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Block Pattern: Regular



Ella [Her] #10 and #12

These two belong to a series of portraits that were a part of an exploration in digital art. Each portrait dove into different states of mind. The idea was to portray specific feelings -fears, dreams,desires- and the struggle that often comes in trying to conceal them.

Ella #10 Behind an almost blank expression lies a vibrant mind where dreams flourish and ideas bloom. Creativity and imagination coming to life within herself. But the world doesn’t know. Her face, almost like a mask, conceals a richness within she’s struggling to let show.

Ella #12 She’s here… her mind is not. There’s somewhere else she longs to be. Her yearning eyes betray an untold story; she finds herself second guessing a choice, maybe even dreaming of what might have been.

By Agustina Papu

Wildlife #7

An important part of my commission work is based on animal portraits. My journey in this direction actually began with a challenge: every day, for over six months, I drew a portrait of a different species. The idea was to strip away any generic memories and focus on the particularities of each individual. It allowed me to explore the immense biodiversity and in the process strengthened my fascination with animal wildlife.  I start every portrait with the eyes, and don’t carry on until I feel I have grasped the life, depth, and a sense of connection…a piercing look that forces the viewer to engage.

By Agustina Papu


Although gender barrier in workspace continues to be challenged, some areas are perceived as “male dominated” spaces of occupation. Once such is ride-sharing services- especially in South Asia. My sketch depicts a female auto-rickshaw driver. 

Her position in the drivers’ seat pushes the envelope of gender-specific work further. Widely used mode of public transport – the autorickshaw – in turn symbolizes a gendered space in the public eye. I wish to normalize gender equity in diverse workspaces with depictions such as these.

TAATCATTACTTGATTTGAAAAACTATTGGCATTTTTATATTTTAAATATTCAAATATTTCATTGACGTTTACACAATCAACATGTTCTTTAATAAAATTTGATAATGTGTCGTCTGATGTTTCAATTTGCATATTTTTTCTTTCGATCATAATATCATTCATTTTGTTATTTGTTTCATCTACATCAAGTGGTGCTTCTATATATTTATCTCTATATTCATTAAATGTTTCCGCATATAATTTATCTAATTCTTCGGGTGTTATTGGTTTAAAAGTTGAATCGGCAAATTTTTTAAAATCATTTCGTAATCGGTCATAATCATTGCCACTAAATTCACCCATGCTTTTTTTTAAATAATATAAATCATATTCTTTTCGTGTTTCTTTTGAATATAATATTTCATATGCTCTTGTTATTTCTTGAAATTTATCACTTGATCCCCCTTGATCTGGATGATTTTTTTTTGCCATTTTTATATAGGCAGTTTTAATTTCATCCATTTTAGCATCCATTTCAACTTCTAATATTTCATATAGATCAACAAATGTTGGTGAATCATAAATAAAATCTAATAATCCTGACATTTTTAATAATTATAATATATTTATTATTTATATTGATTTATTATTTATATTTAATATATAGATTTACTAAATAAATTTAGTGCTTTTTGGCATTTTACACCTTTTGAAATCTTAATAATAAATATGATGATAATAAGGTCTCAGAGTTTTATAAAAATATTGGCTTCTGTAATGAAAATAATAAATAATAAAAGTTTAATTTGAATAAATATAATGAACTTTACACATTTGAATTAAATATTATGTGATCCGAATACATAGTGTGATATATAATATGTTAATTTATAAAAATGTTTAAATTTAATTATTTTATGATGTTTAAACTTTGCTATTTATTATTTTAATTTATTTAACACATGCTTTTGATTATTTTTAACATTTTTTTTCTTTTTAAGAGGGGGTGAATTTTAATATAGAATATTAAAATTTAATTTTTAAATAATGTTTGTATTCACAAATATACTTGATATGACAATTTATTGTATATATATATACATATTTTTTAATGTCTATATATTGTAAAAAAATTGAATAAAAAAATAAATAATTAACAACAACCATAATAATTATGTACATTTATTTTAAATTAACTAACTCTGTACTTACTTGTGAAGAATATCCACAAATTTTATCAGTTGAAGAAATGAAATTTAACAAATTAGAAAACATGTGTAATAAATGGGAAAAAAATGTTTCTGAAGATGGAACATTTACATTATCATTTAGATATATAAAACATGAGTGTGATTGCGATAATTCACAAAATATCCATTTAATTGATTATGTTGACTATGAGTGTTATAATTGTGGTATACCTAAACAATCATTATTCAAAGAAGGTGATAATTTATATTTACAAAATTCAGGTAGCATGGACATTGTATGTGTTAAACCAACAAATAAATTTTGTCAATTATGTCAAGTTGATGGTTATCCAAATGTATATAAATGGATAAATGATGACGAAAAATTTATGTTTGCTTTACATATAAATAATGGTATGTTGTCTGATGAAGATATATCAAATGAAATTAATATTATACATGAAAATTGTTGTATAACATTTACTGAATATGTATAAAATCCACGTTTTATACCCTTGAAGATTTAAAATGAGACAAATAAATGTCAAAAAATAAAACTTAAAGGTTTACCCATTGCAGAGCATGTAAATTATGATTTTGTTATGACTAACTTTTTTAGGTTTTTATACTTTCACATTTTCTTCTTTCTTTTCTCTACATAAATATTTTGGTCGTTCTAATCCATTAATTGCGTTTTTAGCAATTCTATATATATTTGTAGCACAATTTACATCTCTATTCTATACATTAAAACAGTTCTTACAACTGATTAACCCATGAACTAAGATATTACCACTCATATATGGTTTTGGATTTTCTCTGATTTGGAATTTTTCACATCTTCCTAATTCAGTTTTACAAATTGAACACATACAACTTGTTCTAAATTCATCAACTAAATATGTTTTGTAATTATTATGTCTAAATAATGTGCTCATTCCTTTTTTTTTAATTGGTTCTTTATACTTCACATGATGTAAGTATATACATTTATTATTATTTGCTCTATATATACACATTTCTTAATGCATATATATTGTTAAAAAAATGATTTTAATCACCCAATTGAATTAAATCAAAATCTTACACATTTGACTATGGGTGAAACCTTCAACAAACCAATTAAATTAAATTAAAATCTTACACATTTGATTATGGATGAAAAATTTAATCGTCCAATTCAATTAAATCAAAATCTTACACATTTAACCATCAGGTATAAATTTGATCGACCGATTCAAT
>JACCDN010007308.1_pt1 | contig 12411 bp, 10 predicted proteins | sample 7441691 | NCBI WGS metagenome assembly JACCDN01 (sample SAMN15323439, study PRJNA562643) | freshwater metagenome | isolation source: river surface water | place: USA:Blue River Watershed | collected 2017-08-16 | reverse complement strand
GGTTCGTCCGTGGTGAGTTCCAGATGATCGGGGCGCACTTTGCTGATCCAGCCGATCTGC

By Durga Kale


Although the aesthetics of this image was the focus for my exercise in depicting the boatman, I wish to reflect on the human-nature relationship in a broad sense. The subject of this sketch is a ferryman who transports fresh flowers from a small hamlet to the weekly market in a nearby town. This individual happens to be one of the respondents for my fieldwork in the area, and I was able to observe his routine. The respect for natural elements underscored his seemingly mundane practices. He would pluck select flowers rather than all the flowers, “leaving some for the plant itself” – in his words. He would use a boat with an oar instead of a motorized boat, so as not to disturb the plant and aquatic life in the small lake and rivulet that he would cross. 

I aim to present this frozen frame as encapsulating bio-conscious thought processes.

By Durga Kale

Five Elements

A rather complex composition in this series is that of five elements. I personify the elements – Earth, Wind, Fire, Space and Water (clock-wise in the painting). The latent thought is to reflect on the gradual “taming” of the elements by humans. At the outset, the painting looks as if it is a celebration of color and splendor of the five elements. However, tiny human figures creep around each personified element. Man-made objects such as lamps, satellites, plastic, etcetera, continue to mark their presence around the elements presented as women. 

A detailed shot of the Earth illustrates the point further, where humans have taken over her, and she is bent over in exasperation. Other elements offer help with outstretched hands. 

By Durga Kale


A page from my observations around me during the pandemic. I was pleasantly surprised at the sudden blooming of human connection. Balcony -  a space that is private, but open to slight public gaze – became the stage for whatever little human contact one could have in the lockdown. The balconies, which would be bare, deserted, and mere appendages to the modern high-rises, became spaces of relaxation, chit-chat, garden, workout studios, and so much more. More than an extension of home, these spaces became an extension of self – a place to relax, rewind, and revive human contact. 

By Durga Kale

Mirror Trees

The tree sketch reflects on what society prioritizes, and probably loses sight of the equally important counterparts. 

Here a tree composed of circuits makes for a visual above-ground, while the “real” essence of flowering free remains buried underground/veiled from view. The confused birds wonder at what the tree should have actually looked like, and so on. 

By Durga Kale